Blogs

Why we love community grants round: Canterbury edition

As part of our mission to work alongside the Internet community of New Zealand, we help fund projects that go towards making New Zealand’s Internet better.

Every year we invest $500,000 in community projects, research projects and conference attendance as well as our strategic partners. We do this because we are the stewards of the .nz domain for New Zealand. Part of this responsibility means we are in the position to provide funding to the community to benefit the New Zealand Internet.

Why we're fans of Open Source

The New Zealand Open Source Awards are happening on 12 November at Te Papa (you can purchase a ticket for $45 by emailing awards@nzosa.org.nz) and InternetNZ is a proud sponsor of them. But we thought it was a good opportunity to elaborate why we support and celebrate things Open Source.

Bouquet to Chorus

Frequently when people ask “is anyone else seeing this” questions on the New Zealand Network Operators Group (NZNOG) list they get a large number of replies, but in a case over the last week, a company at the centre of the concern has demonstrated to the industry how to handle these sorts of technical queries.

InternetNZ and the new National Government - where to for the Internet

I've been thinking a lot about the General Election results and what they mean for the Internet in New Zealand. 

First off, we want to congratulate the National Party on their win. We've had a largely positive and constructive relationship with the National Party, particularly in the last year, and we respect Amy Adams as a Minister. We look forward to having an equally constructive relationship with her this term, or with whomever holds the ICT portfolio next.

NetHui South

New Zealand's Internet forum, NetHui, is coming to the South Island in November. 21-22 November in Christchurch will see a gathering of South Islanders interested in shaping the future of the Internet's development, and applying the opportunities the Internet presents to shape Canterbury's future development.

Certain uncertainty

Things often come in threes - last week was no exception. One of our team members spoke with an international investment group keen to understand the current telco regulatory environment in NZ, read the submissions made on the Commerce Commission Final Pricing Principle (FPP) determination along with a letter from the Commission about the FPP process and finally there was the Appeal Court's judgement and associated media regarding the Chorus appeal on the Commission's Initial Pricing Principle (IPP) determination.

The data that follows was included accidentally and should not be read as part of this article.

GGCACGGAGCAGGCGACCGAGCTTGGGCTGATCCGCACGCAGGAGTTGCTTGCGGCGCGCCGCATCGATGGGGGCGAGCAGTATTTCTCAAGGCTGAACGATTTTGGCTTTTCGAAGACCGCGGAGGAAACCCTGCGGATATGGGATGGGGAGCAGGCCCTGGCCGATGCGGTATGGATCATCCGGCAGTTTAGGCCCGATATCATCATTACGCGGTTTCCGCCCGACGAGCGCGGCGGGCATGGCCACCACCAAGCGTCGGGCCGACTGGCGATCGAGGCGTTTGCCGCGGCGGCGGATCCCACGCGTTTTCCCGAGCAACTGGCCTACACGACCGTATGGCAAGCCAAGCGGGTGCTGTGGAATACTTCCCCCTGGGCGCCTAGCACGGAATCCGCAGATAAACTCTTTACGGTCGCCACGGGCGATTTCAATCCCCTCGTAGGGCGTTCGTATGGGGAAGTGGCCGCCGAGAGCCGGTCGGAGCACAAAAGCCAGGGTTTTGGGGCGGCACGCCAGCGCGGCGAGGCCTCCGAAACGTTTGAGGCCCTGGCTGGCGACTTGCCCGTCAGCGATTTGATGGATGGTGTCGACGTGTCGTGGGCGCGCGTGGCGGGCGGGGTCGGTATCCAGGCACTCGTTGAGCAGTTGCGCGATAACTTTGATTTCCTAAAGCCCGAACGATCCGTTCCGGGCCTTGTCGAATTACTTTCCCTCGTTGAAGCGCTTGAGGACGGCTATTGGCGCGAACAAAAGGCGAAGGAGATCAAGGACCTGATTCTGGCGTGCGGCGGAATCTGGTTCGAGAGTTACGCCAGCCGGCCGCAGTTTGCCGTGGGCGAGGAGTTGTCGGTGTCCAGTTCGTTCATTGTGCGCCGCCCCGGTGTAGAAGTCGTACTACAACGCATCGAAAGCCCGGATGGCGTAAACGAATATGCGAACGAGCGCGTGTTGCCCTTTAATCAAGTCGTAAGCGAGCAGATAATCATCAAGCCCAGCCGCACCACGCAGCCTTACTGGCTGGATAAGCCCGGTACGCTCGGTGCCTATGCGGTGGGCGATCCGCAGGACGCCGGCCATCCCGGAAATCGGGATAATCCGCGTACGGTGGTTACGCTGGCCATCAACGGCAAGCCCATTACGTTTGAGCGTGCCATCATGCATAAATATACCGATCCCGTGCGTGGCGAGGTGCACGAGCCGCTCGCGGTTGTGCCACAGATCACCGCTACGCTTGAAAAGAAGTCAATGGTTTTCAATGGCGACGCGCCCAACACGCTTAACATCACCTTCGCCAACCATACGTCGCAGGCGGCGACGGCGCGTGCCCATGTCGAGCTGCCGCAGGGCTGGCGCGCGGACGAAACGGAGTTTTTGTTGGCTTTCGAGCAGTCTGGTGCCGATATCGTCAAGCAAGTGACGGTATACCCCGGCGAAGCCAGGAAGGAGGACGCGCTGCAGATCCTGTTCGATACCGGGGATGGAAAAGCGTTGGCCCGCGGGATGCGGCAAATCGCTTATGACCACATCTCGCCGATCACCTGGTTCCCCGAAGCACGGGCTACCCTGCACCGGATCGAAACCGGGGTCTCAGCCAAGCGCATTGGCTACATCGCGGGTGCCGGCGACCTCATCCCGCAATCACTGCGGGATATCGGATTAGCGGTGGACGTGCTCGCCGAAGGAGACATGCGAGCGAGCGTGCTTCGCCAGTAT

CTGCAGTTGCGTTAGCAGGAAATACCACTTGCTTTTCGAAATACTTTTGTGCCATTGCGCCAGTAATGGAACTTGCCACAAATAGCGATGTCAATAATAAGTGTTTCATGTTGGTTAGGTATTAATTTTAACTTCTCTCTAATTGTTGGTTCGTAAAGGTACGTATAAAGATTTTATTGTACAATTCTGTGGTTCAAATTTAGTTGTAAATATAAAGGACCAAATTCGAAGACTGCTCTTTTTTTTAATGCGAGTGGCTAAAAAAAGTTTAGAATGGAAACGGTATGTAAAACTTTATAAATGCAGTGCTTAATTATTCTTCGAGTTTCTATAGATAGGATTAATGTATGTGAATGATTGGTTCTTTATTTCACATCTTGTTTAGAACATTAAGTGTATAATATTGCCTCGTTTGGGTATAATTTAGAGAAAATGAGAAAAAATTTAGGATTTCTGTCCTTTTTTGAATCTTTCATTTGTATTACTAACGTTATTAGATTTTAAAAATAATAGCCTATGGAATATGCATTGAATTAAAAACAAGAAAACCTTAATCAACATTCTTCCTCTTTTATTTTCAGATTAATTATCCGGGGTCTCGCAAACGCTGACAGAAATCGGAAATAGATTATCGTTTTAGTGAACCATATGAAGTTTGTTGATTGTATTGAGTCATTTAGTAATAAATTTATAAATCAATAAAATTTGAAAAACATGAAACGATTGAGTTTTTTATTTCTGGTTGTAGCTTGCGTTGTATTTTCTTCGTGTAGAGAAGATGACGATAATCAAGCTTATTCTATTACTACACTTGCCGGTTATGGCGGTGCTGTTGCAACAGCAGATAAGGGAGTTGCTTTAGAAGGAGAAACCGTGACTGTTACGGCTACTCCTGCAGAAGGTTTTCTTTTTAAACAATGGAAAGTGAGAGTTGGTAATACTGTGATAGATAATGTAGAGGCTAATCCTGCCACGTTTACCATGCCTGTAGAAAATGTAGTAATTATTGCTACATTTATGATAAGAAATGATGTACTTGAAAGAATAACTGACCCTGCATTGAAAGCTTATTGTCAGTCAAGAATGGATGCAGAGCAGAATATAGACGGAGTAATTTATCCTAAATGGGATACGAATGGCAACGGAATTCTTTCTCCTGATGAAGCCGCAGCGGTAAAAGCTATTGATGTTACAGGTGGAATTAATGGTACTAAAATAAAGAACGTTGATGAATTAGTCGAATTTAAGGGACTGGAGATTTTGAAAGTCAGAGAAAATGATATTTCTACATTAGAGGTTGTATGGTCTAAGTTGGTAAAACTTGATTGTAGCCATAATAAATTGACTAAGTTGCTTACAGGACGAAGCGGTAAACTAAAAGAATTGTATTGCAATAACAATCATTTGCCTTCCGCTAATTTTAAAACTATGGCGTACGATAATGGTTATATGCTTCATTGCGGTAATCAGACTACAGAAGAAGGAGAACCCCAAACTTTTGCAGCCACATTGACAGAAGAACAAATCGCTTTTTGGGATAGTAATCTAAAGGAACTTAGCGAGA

The Greens and the Internet Party

Our third post profiling party election policies deals with the Green Party and the Internet Party.

National and United Future

In continuing our scan of ICT policies from the major political parties in Election ’14, this post looks at the National Party and United Future. Again, our goal in these posts is not to be comprehensive, but instead offer a scan of particular highlights. If you’re keen to know more, check the links – otherwise, we have also received survey feedback from a number of parties, which is available here: https://internetnz.net.nz/news/blog/2014/Political-party-survey-responses 

Political party survey responses

In July this year, InternetNZ released our Election '14 and the Internet document, outlining seven key Internet issues for focus and discussion during this year's election and over the next three years.

In order to understand the main political party perspectives on these issues, we have also posed to them a series of specific questions via a policy survey. 

Andrew Cushen takes Australia

Recently, I had the pleasure of being able to attend the Australia and New Zealand Internet Awards (the ANZIAs) and the Australian Internet Governance Forum meetings.

These events are handy points of collaboration with our neighbours in the .AU. Many of the issues that we are dealing with in promoting the Internet's benefits and uses and protecting its potential are similar between Australia and New Zealand, and collaborating with the good people at AUDA gives us a chance to compare our approaches, and reflect on what might be happening next.